Success With Cardinal Tetras
They’re supposed to be easier to breed now that their husbandry is better understood, but experience may prove otherwise.
Posted: May 8, 2009
By Ethan Mizer
Traditionally, some aquarists have had trouble breeding cardinal tetras (Paracheirodon axelrodi) in captivity. Herbert Axelrod’s namesake has been around in the hobby for quite a while, and they’re still one of the most popular aquarium fish in the hobby.
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Cardinal tetras are one of the most popular fish in the hobby.
Most that appear in the aquarium hobby are still wild-caught, however. This isn’t a very big deal in terms of conservation, because cardinal tetras are reported to be quite prolific in nature. They’re still considered to be “beginner fish” by many in the hobby, but because captive-bred populations have been difficult to establish, and because some of the aquarists I’ve talked to have trouble keeping them alive for any length of time, I’m beginning to think they really aren’t beginner fish at all.
In fact, one local fish store owner I’m familiar with has reported he isn’t able to keep his cardinal tetras alive for more than six months, on average. He has a lot of fishes to care for, and he doesn’t spend a lot of time working with his cardinals (though he has told me they are his favorite freshwater fish), but I would think if he isn’t having success, his customers couldn’t be having much success either.
My experience with this species has been limited. I haven’t kept a cardinal tetra in awhile. I did have one in a small 10-gallon community aquarium I kept in college, but it only survived a year. I’ve heard cardinal tetras have short life spans in the wild, but I honestly don’t know many people keeping these fish. I haven’t kept any since my first cardinal tetra and they’ve been off my radar until recently.
Wild-Caught Versus Tank-Raised
I’m curious to know if wild-caught cardinal tetras are much less hardy than their captive-bred, tank-raised counterparts. Of course, any fish that is raised in an aquarium is likely to be much hardier than its stressed-out, wild-caught cousin.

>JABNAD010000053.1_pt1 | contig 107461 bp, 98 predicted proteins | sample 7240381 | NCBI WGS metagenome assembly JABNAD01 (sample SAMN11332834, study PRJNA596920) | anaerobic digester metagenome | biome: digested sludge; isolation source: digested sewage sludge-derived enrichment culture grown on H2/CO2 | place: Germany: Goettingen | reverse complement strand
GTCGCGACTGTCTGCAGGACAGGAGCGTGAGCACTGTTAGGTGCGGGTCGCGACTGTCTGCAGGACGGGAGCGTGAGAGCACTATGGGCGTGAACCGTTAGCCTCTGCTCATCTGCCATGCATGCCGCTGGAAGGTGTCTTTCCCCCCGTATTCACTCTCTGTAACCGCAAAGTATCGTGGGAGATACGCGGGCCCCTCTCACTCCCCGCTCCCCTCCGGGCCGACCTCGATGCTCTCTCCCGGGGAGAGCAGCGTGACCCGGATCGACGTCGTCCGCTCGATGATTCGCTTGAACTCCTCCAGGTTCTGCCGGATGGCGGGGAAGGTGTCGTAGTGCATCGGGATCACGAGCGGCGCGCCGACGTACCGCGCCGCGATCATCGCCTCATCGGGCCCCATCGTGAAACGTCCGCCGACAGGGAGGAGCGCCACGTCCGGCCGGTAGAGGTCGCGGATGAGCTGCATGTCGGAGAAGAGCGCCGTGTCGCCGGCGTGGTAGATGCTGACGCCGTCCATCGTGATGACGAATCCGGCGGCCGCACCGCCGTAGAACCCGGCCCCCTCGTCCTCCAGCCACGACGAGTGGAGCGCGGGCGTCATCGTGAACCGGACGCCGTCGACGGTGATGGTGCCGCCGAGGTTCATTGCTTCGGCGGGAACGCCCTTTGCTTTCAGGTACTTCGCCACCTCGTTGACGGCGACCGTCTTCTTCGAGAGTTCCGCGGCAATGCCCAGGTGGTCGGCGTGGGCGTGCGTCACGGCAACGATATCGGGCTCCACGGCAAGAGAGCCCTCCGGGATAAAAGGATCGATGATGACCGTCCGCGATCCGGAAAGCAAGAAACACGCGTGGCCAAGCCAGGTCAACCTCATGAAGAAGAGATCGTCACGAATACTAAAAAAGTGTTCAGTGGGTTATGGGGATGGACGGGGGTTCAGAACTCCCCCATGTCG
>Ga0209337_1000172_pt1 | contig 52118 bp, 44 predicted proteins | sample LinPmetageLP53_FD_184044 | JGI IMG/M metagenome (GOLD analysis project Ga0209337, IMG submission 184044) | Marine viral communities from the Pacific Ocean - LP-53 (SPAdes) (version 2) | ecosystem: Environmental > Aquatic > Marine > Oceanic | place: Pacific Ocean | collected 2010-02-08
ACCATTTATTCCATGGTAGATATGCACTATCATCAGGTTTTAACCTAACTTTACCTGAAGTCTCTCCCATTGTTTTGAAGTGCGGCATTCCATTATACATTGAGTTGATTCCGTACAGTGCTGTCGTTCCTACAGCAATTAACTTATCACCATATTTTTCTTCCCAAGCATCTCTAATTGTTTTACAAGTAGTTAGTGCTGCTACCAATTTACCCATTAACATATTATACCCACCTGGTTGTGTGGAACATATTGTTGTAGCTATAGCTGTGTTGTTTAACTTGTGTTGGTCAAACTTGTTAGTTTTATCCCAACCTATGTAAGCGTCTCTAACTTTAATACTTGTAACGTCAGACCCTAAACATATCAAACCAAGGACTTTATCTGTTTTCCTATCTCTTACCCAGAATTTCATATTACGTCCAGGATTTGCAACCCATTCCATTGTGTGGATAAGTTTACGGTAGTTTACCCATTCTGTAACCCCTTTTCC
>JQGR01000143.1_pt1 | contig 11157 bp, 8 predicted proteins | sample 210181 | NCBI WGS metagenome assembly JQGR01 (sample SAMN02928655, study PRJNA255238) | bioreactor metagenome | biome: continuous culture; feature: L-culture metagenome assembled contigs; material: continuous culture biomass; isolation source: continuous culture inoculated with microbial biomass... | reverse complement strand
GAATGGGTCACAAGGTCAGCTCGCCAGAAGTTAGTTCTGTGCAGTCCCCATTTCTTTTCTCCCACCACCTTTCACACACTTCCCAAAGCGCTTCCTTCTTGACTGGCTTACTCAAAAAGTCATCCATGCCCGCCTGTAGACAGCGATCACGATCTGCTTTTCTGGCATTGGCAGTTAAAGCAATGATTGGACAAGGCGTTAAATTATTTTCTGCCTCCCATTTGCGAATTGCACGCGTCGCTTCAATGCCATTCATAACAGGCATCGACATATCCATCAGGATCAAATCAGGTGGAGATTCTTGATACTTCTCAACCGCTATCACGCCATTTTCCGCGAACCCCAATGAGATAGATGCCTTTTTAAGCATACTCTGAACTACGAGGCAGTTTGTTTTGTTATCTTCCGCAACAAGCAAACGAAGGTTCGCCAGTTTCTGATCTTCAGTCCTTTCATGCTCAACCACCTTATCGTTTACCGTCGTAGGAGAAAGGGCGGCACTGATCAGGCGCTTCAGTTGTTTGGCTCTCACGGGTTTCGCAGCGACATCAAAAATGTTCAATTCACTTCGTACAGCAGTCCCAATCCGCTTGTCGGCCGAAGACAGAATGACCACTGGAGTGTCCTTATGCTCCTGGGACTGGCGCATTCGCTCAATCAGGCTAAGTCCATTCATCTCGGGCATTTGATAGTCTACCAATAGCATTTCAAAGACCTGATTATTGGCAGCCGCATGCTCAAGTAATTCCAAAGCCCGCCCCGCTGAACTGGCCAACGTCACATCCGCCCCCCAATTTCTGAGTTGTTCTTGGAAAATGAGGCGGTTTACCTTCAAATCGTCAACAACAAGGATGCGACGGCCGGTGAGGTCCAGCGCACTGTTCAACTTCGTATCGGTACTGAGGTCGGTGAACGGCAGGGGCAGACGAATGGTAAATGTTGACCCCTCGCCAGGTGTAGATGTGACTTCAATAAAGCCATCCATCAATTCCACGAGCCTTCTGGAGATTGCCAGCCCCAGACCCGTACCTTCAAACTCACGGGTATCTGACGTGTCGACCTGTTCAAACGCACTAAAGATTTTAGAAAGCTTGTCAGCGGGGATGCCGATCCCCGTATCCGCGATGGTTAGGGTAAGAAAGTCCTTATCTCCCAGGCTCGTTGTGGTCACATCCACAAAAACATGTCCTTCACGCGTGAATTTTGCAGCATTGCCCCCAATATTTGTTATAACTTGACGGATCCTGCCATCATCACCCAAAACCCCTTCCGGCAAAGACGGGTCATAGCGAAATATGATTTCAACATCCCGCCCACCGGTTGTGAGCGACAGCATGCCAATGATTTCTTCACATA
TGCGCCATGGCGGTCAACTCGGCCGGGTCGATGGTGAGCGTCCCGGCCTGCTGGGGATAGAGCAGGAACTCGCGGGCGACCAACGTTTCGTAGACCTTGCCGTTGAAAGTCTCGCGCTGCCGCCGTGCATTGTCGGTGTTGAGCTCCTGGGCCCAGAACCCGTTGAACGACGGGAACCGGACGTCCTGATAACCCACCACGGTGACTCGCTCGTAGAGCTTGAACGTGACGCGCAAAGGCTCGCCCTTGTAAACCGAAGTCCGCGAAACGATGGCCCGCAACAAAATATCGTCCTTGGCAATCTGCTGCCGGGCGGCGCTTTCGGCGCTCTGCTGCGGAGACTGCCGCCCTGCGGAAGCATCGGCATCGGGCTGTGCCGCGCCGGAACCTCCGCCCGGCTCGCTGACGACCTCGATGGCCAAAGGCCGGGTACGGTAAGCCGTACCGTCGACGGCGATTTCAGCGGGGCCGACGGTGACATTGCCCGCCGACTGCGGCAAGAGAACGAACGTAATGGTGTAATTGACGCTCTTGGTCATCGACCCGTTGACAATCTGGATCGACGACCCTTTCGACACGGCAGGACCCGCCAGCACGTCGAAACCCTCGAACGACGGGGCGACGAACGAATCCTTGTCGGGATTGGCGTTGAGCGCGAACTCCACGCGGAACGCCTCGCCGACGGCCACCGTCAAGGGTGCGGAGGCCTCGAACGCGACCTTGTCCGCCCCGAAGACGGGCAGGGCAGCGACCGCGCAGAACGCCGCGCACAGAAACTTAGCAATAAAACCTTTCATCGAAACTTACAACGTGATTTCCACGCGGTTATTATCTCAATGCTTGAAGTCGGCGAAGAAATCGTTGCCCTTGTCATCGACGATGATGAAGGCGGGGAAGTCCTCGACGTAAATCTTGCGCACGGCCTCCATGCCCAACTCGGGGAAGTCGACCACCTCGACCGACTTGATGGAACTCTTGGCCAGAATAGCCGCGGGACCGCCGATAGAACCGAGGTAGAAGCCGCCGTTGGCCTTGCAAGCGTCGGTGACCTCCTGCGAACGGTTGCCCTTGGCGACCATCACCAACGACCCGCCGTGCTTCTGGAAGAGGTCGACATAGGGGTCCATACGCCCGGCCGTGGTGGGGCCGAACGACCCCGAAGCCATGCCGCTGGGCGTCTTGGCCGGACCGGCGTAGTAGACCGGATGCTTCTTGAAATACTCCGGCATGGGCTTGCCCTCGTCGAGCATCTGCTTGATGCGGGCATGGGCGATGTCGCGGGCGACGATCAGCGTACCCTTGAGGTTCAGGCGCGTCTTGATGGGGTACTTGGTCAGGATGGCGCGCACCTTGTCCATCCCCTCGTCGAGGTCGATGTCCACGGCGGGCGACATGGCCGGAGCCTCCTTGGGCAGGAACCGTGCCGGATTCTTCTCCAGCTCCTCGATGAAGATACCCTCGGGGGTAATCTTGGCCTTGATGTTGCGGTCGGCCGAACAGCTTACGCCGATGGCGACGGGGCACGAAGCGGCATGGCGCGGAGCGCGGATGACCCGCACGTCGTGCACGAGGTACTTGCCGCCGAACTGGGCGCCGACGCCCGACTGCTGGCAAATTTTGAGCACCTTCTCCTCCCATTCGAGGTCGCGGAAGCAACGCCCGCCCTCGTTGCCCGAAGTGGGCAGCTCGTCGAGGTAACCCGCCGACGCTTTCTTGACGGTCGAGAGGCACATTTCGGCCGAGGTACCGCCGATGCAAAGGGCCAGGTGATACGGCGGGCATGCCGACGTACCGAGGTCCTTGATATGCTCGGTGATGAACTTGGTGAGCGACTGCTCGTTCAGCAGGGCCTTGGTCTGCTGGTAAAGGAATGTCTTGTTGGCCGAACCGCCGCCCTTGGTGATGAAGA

But I’m wondering if tank-raised cardinals can achieve much higher rates of longevity in aquaria. I’m not just talking about keeping them around longer; I want to know if I can achieve higher survival rates, better spawning success and much longer life spans of around two to three years in captivity.
To this end, and because I really like these little fish, I’ve decided to include a school of cardinal tetras in my large planted display aquarium that I am still setting up. Eventually, when I have a separate breeding tank set up, I’m going to try some breeding experiments with cardinal tetras. I don’t have any experience spawning cardinal tetras, however.
I’m wondering if any of our readers have a detailed spawning report, including spawning procedures, that they’ve compiled themselves or read about elsewhere? Has anyone kept both wild-caught and captive-bred cardinal tetras, and if so, has anyone noticed a difference in survival rates and overall health between the two types over time? (Check out "10 Steps to Breeding Tetras" here.)
If so, please respond to this blog and tell me about your experiences with cardinal tetras.
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Success With Cardinal Tetras